Weekly Daf #134
Chullin 12-18 -- Issue #134
18-24 Elul 5756 / 2-8 September 1996
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Case of the Missing Agent
|Case 1||Case 2|
|The Cases:||A man appoints an agent to slaughter an animal for him. He later finds the animal slaughtered but does not know whether the agent, a qualified shochet, or someone else perhaps unqualified, did the shechita.||A man appoints an agent to tithe his grain for him. He later finds the grain tithed but does not know if the agent whom he appointed did it or someone else whom he did not appoint.|
|The Ruling:||In Case One we consider the shechita valid. In Case Two he must tithe again.|
|The Problem:||If we assume that an agent always carries out his mission, then the tithing should also be valid. If we do not assume this then the shechita should be invalid. What is the logic of distinguishing between the two cases?|
|The Resolution:||The question of whether we may assume that an agent has carried out his mission is already dealt with in a number of places, especially
in Gittin 64 where it is applied to situations where agents have
been appointed to effect marriage or divorce. The conclusion
is that there is a doubt as to whether we can assume that an agent
has completed his mission and we therefore deal stringently in
such situations, as we do in all cases of Torah law where there
is a doubt. If a man should appoint an agent to contract marriage
with an undesignated woman and the agent dies before returning
to him, that man will be forbidden to marry any woman in the world
lest she be the forbidden relative of the mysterious woman whom
the agent married for him. On the other hand, if he delegated
an agent to deliver a divorce document to his wife and this document
is not in her possession but she claims she received and subsequently
lost it, we do not assume her to be divorced. In both cases everything
hangs on the assumption that the agent has completed his mission.
Since this assumption is doubtful we only apply it for stringency,
as in the first case of marriage, but not for leniency, as in
the second case of divorce.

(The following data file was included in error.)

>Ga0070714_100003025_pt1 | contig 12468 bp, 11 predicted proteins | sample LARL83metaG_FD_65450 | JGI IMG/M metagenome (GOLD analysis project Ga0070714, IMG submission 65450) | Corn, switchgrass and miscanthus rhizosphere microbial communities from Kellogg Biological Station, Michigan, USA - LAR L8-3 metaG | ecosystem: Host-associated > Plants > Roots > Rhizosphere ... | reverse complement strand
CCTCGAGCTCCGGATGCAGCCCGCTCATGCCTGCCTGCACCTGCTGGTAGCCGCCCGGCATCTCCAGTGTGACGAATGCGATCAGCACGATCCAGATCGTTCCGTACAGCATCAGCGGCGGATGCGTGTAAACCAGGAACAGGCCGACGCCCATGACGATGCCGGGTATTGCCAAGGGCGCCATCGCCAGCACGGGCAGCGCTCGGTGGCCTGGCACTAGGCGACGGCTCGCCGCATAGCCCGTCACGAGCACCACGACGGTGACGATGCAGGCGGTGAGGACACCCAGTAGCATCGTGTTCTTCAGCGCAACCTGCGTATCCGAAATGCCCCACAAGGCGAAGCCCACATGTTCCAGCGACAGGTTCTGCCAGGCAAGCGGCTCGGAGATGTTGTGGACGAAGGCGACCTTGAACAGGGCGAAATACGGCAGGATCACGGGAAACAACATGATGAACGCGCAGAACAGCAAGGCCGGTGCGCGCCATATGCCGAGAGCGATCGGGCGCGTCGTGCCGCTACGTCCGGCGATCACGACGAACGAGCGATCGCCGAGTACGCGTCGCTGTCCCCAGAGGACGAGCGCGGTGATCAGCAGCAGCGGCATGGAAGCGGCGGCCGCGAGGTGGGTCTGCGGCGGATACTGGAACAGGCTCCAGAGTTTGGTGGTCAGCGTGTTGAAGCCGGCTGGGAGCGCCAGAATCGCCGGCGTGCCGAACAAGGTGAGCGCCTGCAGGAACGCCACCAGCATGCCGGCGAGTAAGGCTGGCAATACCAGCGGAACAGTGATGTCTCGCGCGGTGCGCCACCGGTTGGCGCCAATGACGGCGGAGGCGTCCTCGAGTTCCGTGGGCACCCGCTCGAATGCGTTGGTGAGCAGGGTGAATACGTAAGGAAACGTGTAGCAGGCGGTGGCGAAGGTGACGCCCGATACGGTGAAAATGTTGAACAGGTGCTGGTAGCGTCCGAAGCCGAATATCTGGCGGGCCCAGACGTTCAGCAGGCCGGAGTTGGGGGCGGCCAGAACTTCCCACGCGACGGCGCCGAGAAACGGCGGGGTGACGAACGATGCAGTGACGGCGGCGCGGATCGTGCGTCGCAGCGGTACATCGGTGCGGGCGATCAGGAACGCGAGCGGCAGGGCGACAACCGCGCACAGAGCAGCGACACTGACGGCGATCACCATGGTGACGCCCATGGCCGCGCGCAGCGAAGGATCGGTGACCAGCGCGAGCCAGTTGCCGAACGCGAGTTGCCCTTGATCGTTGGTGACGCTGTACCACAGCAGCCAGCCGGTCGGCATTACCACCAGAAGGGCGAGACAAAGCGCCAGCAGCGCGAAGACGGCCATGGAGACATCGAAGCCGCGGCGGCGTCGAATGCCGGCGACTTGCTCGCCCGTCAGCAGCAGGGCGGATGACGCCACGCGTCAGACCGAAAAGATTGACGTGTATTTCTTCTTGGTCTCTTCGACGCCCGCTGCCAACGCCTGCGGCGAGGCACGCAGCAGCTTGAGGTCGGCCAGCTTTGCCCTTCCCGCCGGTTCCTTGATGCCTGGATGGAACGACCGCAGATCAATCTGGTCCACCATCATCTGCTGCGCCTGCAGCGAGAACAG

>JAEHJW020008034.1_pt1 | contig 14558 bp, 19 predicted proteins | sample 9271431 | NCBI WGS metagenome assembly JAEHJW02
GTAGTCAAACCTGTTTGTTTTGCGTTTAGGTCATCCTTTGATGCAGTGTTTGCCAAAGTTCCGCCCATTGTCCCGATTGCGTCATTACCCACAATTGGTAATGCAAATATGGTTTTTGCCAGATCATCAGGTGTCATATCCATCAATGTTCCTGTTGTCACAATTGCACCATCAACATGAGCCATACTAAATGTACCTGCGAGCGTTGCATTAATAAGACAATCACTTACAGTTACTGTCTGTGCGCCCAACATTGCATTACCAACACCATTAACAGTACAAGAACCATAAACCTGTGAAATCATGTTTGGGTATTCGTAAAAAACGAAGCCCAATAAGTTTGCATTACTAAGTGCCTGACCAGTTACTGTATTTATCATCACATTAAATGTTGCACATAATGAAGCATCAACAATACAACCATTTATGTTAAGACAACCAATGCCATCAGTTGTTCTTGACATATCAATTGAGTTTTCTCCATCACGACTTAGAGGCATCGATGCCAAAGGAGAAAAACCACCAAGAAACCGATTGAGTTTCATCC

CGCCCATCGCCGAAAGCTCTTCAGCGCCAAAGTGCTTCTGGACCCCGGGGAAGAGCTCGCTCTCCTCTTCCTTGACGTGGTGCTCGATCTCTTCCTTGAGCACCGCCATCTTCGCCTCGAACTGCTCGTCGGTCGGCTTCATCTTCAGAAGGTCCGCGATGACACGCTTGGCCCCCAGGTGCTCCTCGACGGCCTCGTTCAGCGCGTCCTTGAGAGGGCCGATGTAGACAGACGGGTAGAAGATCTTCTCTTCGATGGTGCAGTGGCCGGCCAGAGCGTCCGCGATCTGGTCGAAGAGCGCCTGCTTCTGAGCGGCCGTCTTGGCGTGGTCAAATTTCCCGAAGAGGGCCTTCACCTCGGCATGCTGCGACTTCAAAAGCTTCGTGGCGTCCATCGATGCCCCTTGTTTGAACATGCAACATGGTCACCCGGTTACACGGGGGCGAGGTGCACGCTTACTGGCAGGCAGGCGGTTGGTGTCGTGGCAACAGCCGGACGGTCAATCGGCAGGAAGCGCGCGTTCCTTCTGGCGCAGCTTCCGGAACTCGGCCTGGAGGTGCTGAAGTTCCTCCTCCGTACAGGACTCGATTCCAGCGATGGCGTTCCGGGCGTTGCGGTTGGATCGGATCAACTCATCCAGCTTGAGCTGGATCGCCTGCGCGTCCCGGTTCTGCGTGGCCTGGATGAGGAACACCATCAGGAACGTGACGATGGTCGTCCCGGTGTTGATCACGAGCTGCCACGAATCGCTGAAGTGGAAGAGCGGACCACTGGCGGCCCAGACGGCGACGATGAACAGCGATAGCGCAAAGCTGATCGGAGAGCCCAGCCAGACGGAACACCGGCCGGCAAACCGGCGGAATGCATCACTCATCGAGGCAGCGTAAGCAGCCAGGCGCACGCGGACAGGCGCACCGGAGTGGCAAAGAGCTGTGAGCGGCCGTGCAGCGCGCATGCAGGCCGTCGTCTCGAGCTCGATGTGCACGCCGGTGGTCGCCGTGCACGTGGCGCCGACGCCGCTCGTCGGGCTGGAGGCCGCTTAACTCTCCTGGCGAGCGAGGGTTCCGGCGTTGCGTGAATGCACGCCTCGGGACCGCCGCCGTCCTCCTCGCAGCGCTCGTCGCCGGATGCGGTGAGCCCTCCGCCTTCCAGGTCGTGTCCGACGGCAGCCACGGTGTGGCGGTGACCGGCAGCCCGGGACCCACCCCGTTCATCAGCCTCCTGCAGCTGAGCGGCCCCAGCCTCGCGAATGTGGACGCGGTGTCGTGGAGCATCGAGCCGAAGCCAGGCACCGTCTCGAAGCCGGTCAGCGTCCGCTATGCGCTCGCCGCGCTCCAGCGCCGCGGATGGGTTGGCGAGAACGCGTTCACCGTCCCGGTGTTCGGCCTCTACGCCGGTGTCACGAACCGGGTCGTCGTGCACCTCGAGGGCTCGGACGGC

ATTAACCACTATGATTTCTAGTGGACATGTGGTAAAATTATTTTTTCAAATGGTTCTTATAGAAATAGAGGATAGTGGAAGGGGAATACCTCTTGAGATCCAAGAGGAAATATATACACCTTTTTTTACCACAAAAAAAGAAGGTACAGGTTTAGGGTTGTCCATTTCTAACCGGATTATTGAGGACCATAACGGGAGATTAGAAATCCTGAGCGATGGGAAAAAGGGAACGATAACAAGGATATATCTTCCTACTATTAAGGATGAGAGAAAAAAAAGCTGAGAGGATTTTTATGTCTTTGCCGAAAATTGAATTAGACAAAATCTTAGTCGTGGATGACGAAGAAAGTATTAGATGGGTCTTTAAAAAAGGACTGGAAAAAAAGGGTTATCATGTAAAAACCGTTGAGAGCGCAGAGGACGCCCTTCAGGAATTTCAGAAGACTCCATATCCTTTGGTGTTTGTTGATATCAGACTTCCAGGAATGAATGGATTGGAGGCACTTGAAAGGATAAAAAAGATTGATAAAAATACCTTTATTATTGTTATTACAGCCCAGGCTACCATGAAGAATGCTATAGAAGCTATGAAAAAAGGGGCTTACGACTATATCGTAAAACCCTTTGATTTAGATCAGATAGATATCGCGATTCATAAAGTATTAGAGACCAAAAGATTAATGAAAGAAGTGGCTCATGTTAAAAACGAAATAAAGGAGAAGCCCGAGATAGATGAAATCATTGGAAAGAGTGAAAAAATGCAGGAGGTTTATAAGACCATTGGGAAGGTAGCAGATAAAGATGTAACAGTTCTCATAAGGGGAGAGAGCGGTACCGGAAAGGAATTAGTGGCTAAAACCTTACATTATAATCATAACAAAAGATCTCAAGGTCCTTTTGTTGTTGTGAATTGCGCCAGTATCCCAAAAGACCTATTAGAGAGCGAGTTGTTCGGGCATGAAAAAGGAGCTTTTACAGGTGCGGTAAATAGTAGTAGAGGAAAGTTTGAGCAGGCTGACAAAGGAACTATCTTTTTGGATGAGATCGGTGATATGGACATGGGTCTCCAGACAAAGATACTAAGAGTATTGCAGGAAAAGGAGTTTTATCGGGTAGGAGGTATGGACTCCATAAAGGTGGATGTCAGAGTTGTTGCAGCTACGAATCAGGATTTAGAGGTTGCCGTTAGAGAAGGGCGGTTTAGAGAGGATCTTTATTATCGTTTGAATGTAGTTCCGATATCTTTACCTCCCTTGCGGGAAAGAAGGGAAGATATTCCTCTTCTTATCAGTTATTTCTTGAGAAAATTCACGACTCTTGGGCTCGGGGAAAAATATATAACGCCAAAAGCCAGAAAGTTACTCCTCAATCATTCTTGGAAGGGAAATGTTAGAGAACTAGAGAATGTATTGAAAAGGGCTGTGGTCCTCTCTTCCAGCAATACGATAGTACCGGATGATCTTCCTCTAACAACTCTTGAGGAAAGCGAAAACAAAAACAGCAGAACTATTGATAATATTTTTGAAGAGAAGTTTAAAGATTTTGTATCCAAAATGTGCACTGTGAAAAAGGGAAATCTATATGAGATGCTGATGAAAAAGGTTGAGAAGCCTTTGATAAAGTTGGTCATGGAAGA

In our own problem of shechita and tithing we use the same approach. We are in doubt as to whether the agent carried out his mission to do the shechita. But even if we assume that someone else overheard the owner's order and did the shechita without being appointed we rule that the shechita is valid because most people who undertake shechita are qualified to do so. The fact that he has not been appointed is irrelevant to the validity of the shechita. In regard to tithing, however, the Torah limited the validity of this act to the owner of the grain or someone he has appointed as his agent. Since there is doubt as to whether the agent carried out his mission and anyone else's tithing is invalid we therefore rule that the grain is still considered untithed.
Question Mark Leftovers
When was the command of shechita first in effect?
From the time the Jews entered Eretz Yisrael, says Rabbi Akiva, "When the place which Hashem, your G-d, has chosen to place His name upon is distant from you," says the Torah (Devarim 12:21), "You will slaughter from your cattle and your sheep." While they were in the Wilderness they were always near the Sanctuary so there was yet no ban on eating the meat of an animal which had been killed in any manner.
Rabbi Yirmiyahu poses an interesting question. If someone had parts of an animal which was killed not through shechita with him when Jews first entered Eretz Yisrael was he permitted to eat them?
Rashi views this as a purely academic contemplation as to what happened, with no practical relevance. Rabbi Asher (Rosh) challenges this approach because the Talmud indulges in academic contemplations for the explanation of Torah passages, but not for speculation about what happened historically. He suggests, instead, a practical application. If someone took upon himself a vow not to eat from a certain species after a given date, will he be permitted to eat from the supply he had been eating from until that date once the date has arrived?
One of the great Chassidic leaders, the author of "Bnei Yissaschar," quotes a scholar who suggested another parallel to Rabbi Yirmiyahu's question. If someone had meat left over from his Shabbos meals will he be permitted to eat it the next day even though it is in the Nine Days before the Fast of the Ninth of Av in which eating meat is forbidden?
This comparison is, however, challenged by the Bnei Yissaschar. In the case of Rabbi Yirmiyahu there is no inherent problem with meat of a dead animal. It is only the mitzvah of shechita which renders non-kosher all meat from an animal otherwise killed. Therefore there is room for assuming that meat from an animal put to death before the mitzvah came into effect remains permissible to eat. Regarding the Nine Days, however, the ban on eating meat stems from the need to mourn for the destruction of the Beis Hamikdash which took place on the Ninth of Av, so there is, therefore, no logic in assuming that one can relax this mourning simply because he has meat left over from a time when it could be eaten.
General Editor: Rabbi Moshe Newman
Production Design: Lev Seltzer
HTML Design: Michael Treblow
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